January 31, 2013 / 10:36 PM / in 5 years

TEXT-Fitch rates LifePoint Hospitals proposed loan 'BB+'

Jan 31 - Fitch Ratings has assigned a 'BB+' rating to LifePoint Hospitals,
Inc.'s (LifePoint) proposed $225 million bank term loan. A complete
list of ratings is provided at the end of this release. The ratings apply to
approximately $1.7 billion of debt at Sept. 30, 2012.

Proceeds of the new term loan are expected to be used to refinance the $225
million 3.25% convertible senior subordinated debentures due 2025, which are
puttable to the company in February 2013. The proposed bank term loan is
permitted based on the terms of the company's credit agreement, under which an
accordion feature permits additional secured debt subject to a leverage ratio

--At 3.3x EBITDA at Sept. 30, 2012, LifePoint's gross debt leverage is amongst
the lowest in the for-profit hospital industry.
--Fitch expects debt could trend higher during 2013 as the result of funding
acquisitions and a higher level of capital expenditures, but to remain
consistent with the company's publicly stated leverage target of 3x-4x EBITDA.
--Liquidity is solid. While lower profitability and higher capital expenditures
could pressure the level of free cash flow (FCF; cash from operations less
dividends and capital expenditures), Fitch expects it to remain above $150
million annually.
--Organic operating trends in the for-profit hospital industry are presently
weak, but Fitch expects the sector to benefit from the implementation of the
Affordable Care Act (ACA) starting in 2014. LifePoint's recent hospital
acquisitions are supporting growth for the company.

LifePoint has consistently demonstrated a strong level of financial flexibility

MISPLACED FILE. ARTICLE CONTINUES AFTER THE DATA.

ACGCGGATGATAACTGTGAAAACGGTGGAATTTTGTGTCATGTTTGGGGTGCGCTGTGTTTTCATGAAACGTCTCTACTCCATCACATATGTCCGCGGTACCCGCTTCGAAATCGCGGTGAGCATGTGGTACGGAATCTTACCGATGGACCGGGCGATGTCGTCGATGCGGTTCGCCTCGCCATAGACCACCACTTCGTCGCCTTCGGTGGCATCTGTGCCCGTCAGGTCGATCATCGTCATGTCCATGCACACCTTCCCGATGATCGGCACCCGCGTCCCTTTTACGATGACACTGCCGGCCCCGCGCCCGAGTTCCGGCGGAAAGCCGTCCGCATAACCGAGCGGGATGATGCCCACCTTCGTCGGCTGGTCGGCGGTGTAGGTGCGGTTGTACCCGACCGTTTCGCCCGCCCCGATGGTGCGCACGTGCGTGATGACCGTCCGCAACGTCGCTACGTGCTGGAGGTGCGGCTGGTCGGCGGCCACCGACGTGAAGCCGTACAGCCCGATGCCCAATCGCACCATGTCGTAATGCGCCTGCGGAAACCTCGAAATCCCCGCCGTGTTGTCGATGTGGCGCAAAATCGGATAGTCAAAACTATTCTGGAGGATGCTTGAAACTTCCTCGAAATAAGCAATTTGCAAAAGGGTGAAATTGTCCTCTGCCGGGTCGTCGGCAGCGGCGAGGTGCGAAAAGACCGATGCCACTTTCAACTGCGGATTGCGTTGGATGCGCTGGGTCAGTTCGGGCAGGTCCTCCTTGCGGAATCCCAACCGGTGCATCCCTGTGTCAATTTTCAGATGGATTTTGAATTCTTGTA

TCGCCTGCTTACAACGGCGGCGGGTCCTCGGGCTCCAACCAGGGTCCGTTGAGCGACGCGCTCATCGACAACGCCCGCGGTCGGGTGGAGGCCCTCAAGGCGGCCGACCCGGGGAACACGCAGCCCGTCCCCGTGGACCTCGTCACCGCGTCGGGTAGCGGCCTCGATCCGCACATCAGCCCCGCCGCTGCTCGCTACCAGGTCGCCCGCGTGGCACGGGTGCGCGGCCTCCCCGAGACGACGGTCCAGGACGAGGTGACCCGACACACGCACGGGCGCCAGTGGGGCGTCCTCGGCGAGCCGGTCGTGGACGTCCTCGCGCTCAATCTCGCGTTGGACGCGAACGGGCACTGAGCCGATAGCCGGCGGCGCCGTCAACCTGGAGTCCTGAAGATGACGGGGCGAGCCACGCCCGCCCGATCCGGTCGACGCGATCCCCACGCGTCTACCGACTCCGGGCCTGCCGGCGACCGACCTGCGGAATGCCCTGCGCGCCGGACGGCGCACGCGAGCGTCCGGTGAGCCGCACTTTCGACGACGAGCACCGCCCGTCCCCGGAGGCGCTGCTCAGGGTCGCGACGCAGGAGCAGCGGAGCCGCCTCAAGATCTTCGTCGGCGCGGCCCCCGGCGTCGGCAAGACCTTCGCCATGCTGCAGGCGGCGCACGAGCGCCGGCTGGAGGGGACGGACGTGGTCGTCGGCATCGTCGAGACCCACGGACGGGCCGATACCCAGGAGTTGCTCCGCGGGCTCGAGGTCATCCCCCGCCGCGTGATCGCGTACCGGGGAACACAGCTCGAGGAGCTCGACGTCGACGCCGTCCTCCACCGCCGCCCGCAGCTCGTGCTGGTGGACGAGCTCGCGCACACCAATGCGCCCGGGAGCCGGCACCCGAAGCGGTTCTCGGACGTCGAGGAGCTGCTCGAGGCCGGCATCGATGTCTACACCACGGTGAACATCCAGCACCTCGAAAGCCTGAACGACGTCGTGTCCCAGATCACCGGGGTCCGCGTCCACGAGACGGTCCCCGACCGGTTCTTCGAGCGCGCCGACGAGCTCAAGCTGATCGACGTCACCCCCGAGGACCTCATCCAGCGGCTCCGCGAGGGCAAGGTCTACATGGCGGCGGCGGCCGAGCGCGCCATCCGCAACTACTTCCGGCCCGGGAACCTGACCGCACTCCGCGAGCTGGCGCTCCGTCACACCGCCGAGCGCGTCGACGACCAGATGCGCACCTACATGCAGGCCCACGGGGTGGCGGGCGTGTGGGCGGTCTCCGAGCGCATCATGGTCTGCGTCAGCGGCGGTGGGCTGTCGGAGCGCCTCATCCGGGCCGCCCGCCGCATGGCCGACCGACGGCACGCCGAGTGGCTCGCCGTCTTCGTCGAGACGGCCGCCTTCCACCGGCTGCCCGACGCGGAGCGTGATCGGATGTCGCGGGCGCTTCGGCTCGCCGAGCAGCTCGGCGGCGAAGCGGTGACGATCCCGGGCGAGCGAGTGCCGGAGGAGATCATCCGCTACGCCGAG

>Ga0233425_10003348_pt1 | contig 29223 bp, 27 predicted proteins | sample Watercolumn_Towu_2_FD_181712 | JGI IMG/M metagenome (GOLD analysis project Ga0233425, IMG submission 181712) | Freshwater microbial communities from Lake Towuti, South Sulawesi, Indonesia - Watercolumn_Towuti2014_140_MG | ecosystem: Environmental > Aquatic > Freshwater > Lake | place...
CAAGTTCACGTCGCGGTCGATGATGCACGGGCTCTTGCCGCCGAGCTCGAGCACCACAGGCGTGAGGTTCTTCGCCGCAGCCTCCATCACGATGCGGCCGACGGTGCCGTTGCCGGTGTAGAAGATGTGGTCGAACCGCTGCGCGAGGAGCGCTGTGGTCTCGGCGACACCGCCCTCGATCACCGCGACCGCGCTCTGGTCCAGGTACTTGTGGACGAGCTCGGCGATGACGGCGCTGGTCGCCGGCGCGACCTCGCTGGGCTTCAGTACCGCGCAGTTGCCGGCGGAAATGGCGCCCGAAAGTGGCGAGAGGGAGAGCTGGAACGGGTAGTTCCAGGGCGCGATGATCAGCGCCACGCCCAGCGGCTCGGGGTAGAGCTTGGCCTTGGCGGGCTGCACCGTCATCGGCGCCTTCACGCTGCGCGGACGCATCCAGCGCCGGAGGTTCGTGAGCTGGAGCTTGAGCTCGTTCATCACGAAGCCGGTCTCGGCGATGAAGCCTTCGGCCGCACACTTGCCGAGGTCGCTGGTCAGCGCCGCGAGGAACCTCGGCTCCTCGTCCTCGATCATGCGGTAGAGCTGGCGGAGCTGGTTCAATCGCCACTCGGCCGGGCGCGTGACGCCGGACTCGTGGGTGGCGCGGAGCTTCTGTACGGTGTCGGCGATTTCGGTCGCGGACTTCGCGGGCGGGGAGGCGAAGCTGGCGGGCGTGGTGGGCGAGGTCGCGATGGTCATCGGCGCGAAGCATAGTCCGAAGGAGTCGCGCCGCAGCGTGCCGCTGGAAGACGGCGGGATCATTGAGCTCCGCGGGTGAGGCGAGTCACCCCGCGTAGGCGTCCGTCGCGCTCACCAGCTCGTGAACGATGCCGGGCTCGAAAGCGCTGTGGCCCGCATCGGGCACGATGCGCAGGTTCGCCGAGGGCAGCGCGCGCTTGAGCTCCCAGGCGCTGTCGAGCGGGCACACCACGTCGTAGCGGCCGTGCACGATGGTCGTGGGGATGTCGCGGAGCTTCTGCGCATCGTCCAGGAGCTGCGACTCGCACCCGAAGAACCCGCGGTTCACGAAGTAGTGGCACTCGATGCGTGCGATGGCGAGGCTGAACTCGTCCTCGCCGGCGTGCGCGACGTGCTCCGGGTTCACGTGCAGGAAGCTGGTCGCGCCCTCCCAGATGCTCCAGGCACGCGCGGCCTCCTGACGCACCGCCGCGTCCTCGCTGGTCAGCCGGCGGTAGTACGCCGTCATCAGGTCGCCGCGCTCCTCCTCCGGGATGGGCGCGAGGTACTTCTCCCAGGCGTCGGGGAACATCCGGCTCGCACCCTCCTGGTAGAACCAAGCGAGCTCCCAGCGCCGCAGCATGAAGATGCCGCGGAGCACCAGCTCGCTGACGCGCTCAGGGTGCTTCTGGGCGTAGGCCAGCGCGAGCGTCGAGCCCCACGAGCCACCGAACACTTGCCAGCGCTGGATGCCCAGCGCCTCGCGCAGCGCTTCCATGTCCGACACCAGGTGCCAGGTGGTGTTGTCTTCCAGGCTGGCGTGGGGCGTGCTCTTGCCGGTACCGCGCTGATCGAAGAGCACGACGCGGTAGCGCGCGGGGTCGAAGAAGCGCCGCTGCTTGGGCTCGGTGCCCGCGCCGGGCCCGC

in recent years and at current levels the financial and credit metrics provide
significant headroom within the 'BB' rating category. Gross debt leverage is
among the lowest in the for-profit hospital industry. Pro forma for the proposed
bank debt and pay-down of the convertible debentures, debt-to-EBITDA will equal
1.4x through the senior secured bank debt, 2.1x through the senior unsecured
notes, and 3.3x through the senior subordinated convertible notes.

Hospital acquisitions have recently been a top use of cash for LifePoint,
consuming 50%, 30%, and 71% of CFO in 2010, 2011 and the LTM ended Sept. 30,
2012, respectively. Fitch estimates that the company's recent acquisitions will
contribute about $240 million of revenue in 2012, or about 6.7% of the company's
2011 revenue before bad debt expense of $3.5 billion. In recent years, LifePoint
has primarily used cash on hand to fund a series of small acquisitions, focusing
on inpatient acute care hospital assets. With CFO trending around $350 million
and capital expenditures around $225 million, Fitch estimates that LifePoint can
fund two or three transactions with cash on hand annually.

Fitch believes that LifePoint's relatively stronger balance sheet, coupled with
a track record of successfully managing sole provider hospitals in rural
markets, help make the company an attractive acquirer of hospitals in its
preferred markets. However, Fitch does not believe that the company has a
financial incentive to manage its balance sheet with debt below 3.0x EBITDA and
expects leverage could trend higher in 2013 due to the funding of hospital
acquisitions and share repurchases.

A favorable debt maturity schedule and adequate liquidity also support
LifePoint's credit profile. There are no debt maturities in the capital
structure until 2014 when the $575 million senior subordinated convertible notes
mature. At Sept. 30, 2012, liquidity was provided by approximately $98 million
of cash, availability on the company's $350 million bank credit facility
revolver ($280 million available), and FCF ($121 million for the latest 12
months period, defined as cash from operations less dividends and capital

Fitch projects that LifePoint's FCF will contract by about $30 million in 2012
versus the 2011 level of $182 million. This is because of lower profitability
and higher capital expenditures. An expectation for a slight contraction in the
EBITDA margin in 2012 is primarily because of the integration of less profitable
acquired hospitals.

LifePoint is the only pure-play non-urban hospital operator in the industry,